Consider the Source

“So and so said that I’m crazy, that I should do ______ instead.”

“Well, I don’t know that I’d follow their advice. I mean, consider the source!”

Have you ever had a version of this conversation, maybe a lot more than once? I know I have. I’ve been on both sides, I’ve been told to consider the source and I’ve told others to do the same. When this little gem of wisdom is given it’s usually meant to deter you from following the advice doled out by someone that is lacking something, like experience or credibility. Prime examples would be: financial advisement from a person that’s irresponsible with money, child rearing counsel from a person who doesn’t have kids or whose kids are jerks or cooking suggestions from a person whose culinary skills are sub-par to say the least. People often feel the need to advise us and give us guidance in all manner of things whether we ask for it or not and when we receive these suggestions, we have to discern whether the person giving it is someone we should listen to or ignore. I’ve always used “consider the source” in exactly this way, as a kind of reminder to myself and others that not all advice is worth taking. Recently though I’ve started to wonder if it’s actually something that should be used more broadly, in all areas of my life. Let me explain.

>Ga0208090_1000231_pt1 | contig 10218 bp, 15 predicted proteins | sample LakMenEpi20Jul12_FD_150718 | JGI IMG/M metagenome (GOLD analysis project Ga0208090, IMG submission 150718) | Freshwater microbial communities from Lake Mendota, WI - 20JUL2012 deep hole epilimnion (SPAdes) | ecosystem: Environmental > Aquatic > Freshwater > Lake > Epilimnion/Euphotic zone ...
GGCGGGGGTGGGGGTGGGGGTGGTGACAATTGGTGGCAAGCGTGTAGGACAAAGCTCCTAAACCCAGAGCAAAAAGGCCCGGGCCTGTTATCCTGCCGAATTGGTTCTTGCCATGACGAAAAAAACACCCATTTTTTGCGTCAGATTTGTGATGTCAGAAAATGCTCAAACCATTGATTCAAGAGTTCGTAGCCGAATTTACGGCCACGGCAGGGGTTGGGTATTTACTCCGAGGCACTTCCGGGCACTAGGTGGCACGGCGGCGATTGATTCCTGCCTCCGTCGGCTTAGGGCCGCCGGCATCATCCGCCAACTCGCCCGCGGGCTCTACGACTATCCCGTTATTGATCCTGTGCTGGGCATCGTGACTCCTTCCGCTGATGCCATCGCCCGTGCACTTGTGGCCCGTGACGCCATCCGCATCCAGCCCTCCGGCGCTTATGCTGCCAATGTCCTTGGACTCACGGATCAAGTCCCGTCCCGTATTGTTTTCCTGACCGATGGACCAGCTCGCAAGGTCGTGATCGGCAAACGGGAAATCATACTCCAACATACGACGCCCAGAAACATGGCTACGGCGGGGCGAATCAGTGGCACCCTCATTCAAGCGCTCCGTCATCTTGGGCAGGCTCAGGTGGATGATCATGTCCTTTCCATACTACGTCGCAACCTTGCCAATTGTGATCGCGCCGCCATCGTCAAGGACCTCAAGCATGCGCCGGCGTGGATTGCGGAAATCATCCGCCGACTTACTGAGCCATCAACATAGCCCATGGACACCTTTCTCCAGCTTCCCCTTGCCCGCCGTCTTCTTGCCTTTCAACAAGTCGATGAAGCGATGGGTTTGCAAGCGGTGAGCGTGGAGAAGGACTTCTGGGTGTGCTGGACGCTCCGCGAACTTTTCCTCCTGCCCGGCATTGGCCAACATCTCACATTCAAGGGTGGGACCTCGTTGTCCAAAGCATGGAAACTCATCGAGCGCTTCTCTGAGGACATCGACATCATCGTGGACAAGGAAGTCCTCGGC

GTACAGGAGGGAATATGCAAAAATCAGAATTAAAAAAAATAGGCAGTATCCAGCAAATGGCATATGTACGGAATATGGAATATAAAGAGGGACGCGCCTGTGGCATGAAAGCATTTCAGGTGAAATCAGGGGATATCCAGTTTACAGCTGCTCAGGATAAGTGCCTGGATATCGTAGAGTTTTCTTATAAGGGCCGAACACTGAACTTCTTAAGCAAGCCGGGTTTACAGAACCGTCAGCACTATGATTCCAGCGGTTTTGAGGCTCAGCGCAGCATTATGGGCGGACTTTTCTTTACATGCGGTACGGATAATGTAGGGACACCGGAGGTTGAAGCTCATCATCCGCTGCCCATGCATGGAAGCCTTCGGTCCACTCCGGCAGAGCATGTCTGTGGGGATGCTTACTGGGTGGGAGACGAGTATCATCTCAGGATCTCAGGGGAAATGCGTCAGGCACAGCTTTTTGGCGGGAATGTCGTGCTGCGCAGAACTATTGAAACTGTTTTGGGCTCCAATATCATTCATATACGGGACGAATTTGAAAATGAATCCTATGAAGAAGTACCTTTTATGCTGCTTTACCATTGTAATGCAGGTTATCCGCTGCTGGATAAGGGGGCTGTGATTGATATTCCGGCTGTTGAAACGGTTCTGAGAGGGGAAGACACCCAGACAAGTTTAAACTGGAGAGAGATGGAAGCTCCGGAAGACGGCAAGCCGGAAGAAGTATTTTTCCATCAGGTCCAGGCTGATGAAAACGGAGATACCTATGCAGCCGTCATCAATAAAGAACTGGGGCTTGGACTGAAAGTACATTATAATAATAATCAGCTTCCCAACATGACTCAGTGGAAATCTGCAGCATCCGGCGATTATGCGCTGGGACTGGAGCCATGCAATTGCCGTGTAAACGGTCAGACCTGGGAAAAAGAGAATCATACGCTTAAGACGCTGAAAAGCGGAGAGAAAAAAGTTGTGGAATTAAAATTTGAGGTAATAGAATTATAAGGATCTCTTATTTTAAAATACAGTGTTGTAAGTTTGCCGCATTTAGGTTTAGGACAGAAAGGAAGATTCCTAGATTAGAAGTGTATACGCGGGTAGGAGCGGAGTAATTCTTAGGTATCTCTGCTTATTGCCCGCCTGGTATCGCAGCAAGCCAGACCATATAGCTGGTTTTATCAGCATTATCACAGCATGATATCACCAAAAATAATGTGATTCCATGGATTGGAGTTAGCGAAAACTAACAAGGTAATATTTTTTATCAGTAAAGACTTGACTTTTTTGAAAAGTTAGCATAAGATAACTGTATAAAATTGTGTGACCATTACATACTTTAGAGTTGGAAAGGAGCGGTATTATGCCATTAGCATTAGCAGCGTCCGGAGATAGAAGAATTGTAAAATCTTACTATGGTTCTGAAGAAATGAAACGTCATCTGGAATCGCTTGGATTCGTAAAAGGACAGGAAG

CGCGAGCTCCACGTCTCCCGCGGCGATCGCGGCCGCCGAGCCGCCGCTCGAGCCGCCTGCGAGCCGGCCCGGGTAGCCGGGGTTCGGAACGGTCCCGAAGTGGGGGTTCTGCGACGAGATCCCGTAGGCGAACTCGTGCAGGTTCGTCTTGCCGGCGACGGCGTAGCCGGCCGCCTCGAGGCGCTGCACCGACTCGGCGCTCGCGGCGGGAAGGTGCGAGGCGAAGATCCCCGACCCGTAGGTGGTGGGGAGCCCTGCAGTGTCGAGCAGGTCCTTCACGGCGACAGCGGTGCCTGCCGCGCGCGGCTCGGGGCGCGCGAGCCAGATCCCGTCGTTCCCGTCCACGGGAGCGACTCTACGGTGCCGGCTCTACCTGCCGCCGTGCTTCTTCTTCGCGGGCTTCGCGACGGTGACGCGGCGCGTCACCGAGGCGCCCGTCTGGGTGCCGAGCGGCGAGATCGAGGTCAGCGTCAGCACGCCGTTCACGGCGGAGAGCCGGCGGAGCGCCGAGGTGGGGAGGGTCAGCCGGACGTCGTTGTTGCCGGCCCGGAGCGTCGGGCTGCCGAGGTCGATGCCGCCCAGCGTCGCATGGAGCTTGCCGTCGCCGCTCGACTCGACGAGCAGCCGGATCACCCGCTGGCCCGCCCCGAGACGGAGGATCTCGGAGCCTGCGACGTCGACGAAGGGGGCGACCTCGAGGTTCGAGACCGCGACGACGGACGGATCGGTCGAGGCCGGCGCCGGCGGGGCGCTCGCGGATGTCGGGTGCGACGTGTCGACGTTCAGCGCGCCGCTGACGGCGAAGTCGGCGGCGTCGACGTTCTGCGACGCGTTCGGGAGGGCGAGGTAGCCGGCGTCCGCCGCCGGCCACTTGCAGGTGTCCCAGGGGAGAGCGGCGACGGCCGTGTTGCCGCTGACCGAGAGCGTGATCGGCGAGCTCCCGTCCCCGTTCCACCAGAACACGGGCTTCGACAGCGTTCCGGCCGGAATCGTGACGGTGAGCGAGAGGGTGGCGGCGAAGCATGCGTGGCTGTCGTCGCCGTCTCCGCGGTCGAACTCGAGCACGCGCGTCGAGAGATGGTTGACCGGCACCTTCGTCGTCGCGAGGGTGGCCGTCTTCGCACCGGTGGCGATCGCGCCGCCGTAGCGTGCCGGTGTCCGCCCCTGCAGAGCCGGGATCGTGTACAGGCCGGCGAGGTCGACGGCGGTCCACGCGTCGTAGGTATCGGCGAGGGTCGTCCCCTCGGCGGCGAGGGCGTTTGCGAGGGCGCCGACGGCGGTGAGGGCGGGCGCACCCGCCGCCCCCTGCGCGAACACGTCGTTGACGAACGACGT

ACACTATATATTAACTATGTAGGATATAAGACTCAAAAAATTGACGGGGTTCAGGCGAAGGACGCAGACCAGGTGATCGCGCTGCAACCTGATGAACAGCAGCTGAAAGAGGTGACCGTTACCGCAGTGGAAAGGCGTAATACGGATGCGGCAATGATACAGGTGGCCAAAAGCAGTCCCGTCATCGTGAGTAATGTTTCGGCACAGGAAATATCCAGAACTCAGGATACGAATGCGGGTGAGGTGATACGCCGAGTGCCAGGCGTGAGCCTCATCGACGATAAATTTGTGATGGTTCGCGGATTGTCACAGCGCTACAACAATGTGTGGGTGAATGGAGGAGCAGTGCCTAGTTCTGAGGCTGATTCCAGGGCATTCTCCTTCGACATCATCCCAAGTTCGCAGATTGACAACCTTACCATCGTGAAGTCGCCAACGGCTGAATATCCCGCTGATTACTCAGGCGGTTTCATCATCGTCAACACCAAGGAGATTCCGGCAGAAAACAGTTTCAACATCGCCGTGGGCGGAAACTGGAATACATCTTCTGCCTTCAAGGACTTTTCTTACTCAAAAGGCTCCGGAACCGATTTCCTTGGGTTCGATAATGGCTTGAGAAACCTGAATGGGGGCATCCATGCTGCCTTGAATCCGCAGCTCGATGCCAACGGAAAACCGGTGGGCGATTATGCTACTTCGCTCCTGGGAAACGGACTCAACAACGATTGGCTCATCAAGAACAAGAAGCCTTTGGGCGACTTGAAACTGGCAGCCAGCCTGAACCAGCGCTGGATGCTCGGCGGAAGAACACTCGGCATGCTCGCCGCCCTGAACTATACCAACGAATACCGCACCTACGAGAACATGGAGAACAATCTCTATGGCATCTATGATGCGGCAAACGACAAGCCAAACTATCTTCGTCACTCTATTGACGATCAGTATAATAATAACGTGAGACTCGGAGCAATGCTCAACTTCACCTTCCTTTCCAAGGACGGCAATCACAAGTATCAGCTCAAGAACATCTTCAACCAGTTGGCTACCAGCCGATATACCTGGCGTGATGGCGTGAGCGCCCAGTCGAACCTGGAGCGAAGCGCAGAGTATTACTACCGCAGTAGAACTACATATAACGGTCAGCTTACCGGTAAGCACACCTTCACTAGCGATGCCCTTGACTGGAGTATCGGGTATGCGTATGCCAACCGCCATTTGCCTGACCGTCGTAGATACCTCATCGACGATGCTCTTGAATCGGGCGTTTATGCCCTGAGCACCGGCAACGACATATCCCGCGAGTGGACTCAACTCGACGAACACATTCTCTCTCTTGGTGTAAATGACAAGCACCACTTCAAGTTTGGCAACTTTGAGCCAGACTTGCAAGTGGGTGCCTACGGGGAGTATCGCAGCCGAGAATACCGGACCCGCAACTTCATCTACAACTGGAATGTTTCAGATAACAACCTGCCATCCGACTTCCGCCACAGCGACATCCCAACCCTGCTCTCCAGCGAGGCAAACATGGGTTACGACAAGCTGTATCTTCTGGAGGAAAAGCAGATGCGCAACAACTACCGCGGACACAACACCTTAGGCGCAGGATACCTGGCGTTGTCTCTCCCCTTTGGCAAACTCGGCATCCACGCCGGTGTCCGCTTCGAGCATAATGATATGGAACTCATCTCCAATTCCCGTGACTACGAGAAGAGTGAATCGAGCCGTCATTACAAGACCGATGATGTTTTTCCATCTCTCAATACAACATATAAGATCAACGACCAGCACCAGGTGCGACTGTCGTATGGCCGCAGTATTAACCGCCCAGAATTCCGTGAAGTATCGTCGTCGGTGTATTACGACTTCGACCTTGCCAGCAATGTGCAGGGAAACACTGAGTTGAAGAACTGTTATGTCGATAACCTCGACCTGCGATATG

When it comes to the totality of who you are, you should consider the sources that made you that way. We like to think that our values, belief systems, goals and personalities are of our own making, but is that really true? More often than not we are products of the sources that surround us and we either embrace and follow the experiences we’ve enjoyed or we do the exact opposite because we disliked our experience. Whichever path we take though, we’re still products of our environment and that means that we don’t choose for ourselves at all. The influences that surround us starting from childhood and continuing every single day are many – our parents and grandparents, the caregivers entrusted to watch over us, friends, church leaders, schoolteachers, extended family, bosses and co-workers. Beyond the people in our immediate circle, our sources are also those that have our attention in the world at large – movies and TV we watch, music we listen to, the news and media, those whose lives look appealing and entice us to follow their path like celebrities and athletes, and the entire world of social media influencing us to believe that everyone else’s life is beautiful and glamorous and therefore ours is lacking. It’s so normal to be surrounded by these myriad sources of information that we don’t even realize the effect that they have on us, that quite literally they are constantly shaping who and what we are. Good, bad and in between, we become what we experience. So if we can understand and agree on that point, our logical next step is to ask some questions about the source of our experiences. About how we got here and whether where we are is the place we really want and CHOOSE to be. So let’s ask some questions.